At the end you should have something like the following image (Note: the image is edited for editorial purpose as the IOCTL node is too far away from the next one):

Model-Specific Registers (MSRs)

Model-Specific Registers (MSRs) are registers used for toggling or querying CPU info. The wrmsr opcode will write the contents of registers EDX:EAX into the model-specific register (MSR) specified by the ECX register.

The most interesting thing about MSRs is that, on modern systems, the MSR _LSTAR register is used during a system call transition from user-mode to kernel-mode.

The transition from user-mode to kernel-mode can be schematized as follows:

  1. Syscall.
  2. Read MSR _LSTAR register.
  3. Call MSR _LSTAR pointer (Ring-0).
  4. Kernel function handles the syscall logic.

Exposed WRMSR (__writemsr) instruction/wrmsr opcode gives us a pointer overwrite primitive; the _LSTAR register in fact holds a function pointer that is called when any syscall is issued (and it is called from ring-0).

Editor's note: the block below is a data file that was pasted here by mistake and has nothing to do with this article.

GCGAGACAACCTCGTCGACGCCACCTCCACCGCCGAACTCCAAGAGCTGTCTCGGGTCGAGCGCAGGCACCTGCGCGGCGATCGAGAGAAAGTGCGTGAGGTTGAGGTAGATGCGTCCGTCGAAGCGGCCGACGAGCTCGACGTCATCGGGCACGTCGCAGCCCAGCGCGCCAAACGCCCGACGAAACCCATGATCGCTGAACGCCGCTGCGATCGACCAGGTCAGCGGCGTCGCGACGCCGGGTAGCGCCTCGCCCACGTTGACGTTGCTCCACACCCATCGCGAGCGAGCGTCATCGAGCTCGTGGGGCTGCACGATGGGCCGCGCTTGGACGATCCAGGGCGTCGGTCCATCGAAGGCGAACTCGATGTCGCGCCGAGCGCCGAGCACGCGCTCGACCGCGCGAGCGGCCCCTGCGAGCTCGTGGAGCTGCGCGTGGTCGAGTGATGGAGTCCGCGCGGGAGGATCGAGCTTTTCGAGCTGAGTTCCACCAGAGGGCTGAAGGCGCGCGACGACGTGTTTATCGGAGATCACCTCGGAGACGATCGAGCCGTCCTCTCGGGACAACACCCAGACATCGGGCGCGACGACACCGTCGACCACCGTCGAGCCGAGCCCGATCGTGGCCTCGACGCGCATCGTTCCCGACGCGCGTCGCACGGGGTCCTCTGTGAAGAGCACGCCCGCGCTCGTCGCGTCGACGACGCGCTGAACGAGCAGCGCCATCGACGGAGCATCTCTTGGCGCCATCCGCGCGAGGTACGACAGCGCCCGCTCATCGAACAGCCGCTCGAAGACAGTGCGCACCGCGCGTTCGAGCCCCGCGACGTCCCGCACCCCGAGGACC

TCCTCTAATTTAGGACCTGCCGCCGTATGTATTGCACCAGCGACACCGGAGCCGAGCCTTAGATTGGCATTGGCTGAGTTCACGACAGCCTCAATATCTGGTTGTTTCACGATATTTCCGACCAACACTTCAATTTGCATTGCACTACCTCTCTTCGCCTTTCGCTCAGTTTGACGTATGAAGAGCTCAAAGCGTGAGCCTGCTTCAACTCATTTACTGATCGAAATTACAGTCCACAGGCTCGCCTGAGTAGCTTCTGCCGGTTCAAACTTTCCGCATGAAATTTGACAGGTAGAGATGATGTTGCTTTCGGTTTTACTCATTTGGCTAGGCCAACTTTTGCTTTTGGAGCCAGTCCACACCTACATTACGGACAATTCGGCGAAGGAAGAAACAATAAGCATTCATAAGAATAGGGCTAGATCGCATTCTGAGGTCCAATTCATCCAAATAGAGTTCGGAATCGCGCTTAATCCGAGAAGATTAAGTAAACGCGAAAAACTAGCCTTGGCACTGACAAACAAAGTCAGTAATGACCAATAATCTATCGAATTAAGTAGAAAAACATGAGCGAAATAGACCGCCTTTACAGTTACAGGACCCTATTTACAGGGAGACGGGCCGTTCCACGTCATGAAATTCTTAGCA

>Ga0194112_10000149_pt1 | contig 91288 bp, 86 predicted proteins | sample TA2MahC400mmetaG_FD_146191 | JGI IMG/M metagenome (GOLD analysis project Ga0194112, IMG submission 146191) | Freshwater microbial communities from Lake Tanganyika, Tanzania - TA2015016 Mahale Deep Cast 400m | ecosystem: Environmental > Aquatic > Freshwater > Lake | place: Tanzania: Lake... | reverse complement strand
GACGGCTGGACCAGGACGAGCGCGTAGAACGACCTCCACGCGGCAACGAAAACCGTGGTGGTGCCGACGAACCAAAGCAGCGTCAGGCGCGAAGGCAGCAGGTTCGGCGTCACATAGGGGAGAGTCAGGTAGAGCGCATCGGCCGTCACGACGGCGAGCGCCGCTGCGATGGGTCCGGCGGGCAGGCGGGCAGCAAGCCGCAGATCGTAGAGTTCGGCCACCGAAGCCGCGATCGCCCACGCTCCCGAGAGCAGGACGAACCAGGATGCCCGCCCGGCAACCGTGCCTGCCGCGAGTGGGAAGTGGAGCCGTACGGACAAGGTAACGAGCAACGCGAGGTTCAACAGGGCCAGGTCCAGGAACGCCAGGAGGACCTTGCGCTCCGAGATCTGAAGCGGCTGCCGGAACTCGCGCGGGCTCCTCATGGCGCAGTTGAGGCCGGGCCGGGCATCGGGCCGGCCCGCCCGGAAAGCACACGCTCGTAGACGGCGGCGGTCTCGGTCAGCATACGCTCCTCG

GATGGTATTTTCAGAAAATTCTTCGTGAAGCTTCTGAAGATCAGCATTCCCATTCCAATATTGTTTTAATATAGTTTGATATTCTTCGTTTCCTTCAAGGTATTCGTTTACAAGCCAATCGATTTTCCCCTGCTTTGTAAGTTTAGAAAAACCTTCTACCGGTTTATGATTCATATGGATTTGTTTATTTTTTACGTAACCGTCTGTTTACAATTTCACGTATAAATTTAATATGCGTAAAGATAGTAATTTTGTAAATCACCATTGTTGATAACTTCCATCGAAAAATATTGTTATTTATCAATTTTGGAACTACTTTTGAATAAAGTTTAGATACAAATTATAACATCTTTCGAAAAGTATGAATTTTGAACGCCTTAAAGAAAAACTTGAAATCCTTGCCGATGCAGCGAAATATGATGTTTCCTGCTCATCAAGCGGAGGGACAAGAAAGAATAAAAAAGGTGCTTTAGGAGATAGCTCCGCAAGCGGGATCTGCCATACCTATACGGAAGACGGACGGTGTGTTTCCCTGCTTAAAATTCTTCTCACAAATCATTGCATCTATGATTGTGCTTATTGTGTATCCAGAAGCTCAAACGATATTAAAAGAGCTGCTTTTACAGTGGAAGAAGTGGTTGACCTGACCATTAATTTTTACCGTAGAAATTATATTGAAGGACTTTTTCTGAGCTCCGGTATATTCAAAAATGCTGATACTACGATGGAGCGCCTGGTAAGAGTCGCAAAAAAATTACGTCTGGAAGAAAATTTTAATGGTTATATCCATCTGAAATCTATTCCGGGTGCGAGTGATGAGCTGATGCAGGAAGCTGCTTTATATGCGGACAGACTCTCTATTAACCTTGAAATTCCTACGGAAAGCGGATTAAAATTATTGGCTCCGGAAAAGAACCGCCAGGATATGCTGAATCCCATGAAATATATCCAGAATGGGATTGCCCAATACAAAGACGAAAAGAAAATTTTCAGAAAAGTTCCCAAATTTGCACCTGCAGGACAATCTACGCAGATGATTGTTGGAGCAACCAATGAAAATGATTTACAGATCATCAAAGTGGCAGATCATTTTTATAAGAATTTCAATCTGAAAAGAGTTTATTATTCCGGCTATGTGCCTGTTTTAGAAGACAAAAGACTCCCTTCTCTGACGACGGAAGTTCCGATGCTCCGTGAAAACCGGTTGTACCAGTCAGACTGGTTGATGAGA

Even if the exploitation phase is out of scope for this article, interested readers could use a toolkit like msrexec, to quickly weaponize this type of vulnerability into full-fledged exploits.

Nice, now that we have the code path leading to the potentially vulnerable opcode, let’s discover if we can exploit it. If any of the input we provide as UserBufferIn is used as a “parameter” for the wrmsr opcode, populating the ECX, EDX, EAX registers we will be able to write to an arbitrary Model-Specific Registers (MSRs) and potentially to achieve a local privilege escalation (LPE) with code execution in the context of the Windows Kernel (ring-0 / NT AUTHORITY\SYSTEM)

Loading the Driver